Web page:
It makes sense that, as the senior population numbers climb, so does the percentage of people providing care for senior parents or relatives. More than 65 million Americans provide at least twenty hours a week of care for a chronically ill, disabled, or aging parent. Almost 40% of those caregivers have either their senior parents or children living with them. For those who are married or partnered, caregiving responsibilities are compounded by the demands of nurturing a healthy relationship.
While the needs of a senior loved one can seem paramount over those of a younger, healthy spouse, it’s still so important for caregivers to try and carve out time for themselves and their partner to check in and stay connected. Here are some practical ways to address these conflicting responsibilities while keeping stress at a minimum:
Communication is Key
It can be easy to rely on your relationship history to get you through a rough patch, but according to relationship experts, this tactic is shortsighted and potentially harmful. Don’t simply expect your partner to intuit what you’re thinking or read between the lines. It’s important to share what’s stressing you out. Partners and spouses of caregivers can have their own frustrations from feeling overlooked or missing time together that’s been pushed aside. Even if you must schedule a time to talk, make it a priority.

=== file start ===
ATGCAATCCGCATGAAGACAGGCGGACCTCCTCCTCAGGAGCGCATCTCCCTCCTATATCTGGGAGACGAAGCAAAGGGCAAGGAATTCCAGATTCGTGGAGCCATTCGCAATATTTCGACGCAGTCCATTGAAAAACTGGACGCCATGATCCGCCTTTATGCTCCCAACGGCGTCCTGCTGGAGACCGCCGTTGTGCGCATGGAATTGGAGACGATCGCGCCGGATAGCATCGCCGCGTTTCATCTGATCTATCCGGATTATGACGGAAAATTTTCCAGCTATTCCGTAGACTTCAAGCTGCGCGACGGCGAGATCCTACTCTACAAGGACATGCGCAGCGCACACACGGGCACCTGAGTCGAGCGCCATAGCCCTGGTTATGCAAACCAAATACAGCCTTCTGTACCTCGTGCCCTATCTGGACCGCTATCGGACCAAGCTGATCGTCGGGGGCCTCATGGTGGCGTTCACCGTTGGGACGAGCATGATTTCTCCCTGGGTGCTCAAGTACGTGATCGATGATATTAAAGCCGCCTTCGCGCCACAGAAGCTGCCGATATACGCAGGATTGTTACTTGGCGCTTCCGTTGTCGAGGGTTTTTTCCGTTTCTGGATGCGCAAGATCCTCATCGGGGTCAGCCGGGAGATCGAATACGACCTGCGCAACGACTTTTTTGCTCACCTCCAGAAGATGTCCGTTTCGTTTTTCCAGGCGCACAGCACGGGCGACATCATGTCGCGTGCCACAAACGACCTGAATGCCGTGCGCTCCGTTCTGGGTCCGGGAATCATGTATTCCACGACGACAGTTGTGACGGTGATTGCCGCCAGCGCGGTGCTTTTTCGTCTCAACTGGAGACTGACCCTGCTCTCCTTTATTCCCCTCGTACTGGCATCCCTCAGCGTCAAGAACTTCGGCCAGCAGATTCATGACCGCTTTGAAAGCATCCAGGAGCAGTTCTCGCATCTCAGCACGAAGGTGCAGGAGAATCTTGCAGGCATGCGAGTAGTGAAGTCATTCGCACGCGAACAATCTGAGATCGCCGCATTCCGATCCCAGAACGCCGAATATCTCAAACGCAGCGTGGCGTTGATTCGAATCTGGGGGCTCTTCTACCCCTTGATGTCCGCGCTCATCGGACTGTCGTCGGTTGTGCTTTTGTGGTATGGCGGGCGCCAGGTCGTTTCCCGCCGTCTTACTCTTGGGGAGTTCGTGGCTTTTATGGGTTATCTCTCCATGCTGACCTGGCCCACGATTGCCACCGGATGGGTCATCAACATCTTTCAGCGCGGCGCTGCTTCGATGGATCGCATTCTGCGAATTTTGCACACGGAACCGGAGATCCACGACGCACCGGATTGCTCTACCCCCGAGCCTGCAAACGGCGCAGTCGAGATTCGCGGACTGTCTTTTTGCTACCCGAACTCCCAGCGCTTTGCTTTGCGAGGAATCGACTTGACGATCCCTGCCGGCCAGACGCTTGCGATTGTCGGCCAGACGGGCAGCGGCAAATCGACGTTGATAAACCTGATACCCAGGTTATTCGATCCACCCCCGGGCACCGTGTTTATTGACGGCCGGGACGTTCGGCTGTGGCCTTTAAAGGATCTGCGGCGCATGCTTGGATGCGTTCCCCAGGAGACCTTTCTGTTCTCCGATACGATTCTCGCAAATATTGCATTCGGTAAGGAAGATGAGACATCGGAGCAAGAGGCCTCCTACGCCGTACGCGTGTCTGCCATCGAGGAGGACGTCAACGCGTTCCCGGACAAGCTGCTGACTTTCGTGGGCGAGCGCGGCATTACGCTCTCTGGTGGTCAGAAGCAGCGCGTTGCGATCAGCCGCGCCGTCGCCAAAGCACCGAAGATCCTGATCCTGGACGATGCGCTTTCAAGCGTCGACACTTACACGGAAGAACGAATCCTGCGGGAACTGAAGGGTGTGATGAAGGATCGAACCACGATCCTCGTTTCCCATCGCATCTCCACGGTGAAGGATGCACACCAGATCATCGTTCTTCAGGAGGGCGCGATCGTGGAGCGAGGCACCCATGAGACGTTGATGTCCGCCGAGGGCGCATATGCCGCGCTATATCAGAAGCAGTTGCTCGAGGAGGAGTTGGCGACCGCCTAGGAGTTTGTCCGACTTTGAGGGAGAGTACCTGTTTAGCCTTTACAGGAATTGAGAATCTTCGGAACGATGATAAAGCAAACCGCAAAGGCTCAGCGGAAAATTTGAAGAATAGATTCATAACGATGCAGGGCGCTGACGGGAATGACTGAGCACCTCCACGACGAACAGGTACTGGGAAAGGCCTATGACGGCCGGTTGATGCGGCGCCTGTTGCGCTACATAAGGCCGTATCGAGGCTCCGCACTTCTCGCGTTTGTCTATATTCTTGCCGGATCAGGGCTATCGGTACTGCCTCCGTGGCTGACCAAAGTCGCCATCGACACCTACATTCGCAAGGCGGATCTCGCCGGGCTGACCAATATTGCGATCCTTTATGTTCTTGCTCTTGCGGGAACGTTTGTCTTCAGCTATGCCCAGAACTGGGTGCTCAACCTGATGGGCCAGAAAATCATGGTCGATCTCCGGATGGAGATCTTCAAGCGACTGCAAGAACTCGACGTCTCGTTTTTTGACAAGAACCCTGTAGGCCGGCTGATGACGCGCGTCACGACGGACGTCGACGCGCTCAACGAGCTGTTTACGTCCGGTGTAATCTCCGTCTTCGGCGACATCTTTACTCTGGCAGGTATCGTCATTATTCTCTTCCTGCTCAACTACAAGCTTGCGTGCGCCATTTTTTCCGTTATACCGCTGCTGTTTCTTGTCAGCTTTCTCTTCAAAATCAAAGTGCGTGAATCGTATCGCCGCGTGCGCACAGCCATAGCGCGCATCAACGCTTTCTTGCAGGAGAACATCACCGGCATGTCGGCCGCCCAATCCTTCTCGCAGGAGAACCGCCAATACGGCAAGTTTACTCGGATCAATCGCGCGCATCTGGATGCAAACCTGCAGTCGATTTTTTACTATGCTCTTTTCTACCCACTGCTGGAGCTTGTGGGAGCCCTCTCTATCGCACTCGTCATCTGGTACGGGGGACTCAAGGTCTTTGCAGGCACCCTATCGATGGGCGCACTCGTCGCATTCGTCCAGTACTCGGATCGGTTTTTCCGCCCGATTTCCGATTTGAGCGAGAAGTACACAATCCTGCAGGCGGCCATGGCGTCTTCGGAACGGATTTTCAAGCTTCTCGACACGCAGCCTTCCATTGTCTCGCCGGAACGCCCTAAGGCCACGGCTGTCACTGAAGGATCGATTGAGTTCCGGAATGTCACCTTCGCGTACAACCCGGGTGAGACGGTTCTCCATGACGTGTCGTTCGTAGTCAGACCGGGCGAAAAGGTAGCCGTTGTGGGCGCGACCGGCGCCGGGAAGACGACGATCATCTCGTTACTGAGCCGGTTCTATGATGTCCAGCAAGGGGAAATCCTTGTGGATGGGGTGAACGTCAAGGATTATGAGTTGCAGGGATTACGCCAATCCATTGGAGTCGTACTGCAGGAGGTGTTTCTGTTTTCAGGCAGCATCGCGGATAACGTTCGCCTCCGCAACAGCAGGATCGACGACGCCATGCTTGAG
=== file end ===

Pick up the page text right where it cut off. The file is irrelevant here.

Set Realistic Expectations
Be realistic about what your partner can relate to and empathize with. While it’s important to have them as a sounding board, there will be times when they can’t fully share in your struggles. Try to resist the destructive urge to blame or feel resentful. Instead, consider joining an online community or support group for backup and coping strategies from people in similar situations.
Make Time for Each Other
The needs of a sick parent or senior person can sometimes seem to trump almost anything else, but protecting your marriage or partnership is essential. Resurrect Friday date night, even if it means take-out and a movie. Meet for a quick lunch date to catch up or run errands together. Make sure you create opportunities for alone time to protect this sacred relationship.
Have a Plan B
We’ve seen cases where caregiving demands become unsustainable for many reasons, ranging from the financial to the personal. Look into resources now that you could turn to quickly if you needed to – home health aide companies, respite care, senior centers, and assisted living communities. Or you may have siblings or relatives living nearby who could take over for you, either temporarily or permanently. Talk to them now, when you have the time to lay out responsibilities and expectations, so that you have someone ready to call on.
For more information and a list of helpful resources, head to Caring.com.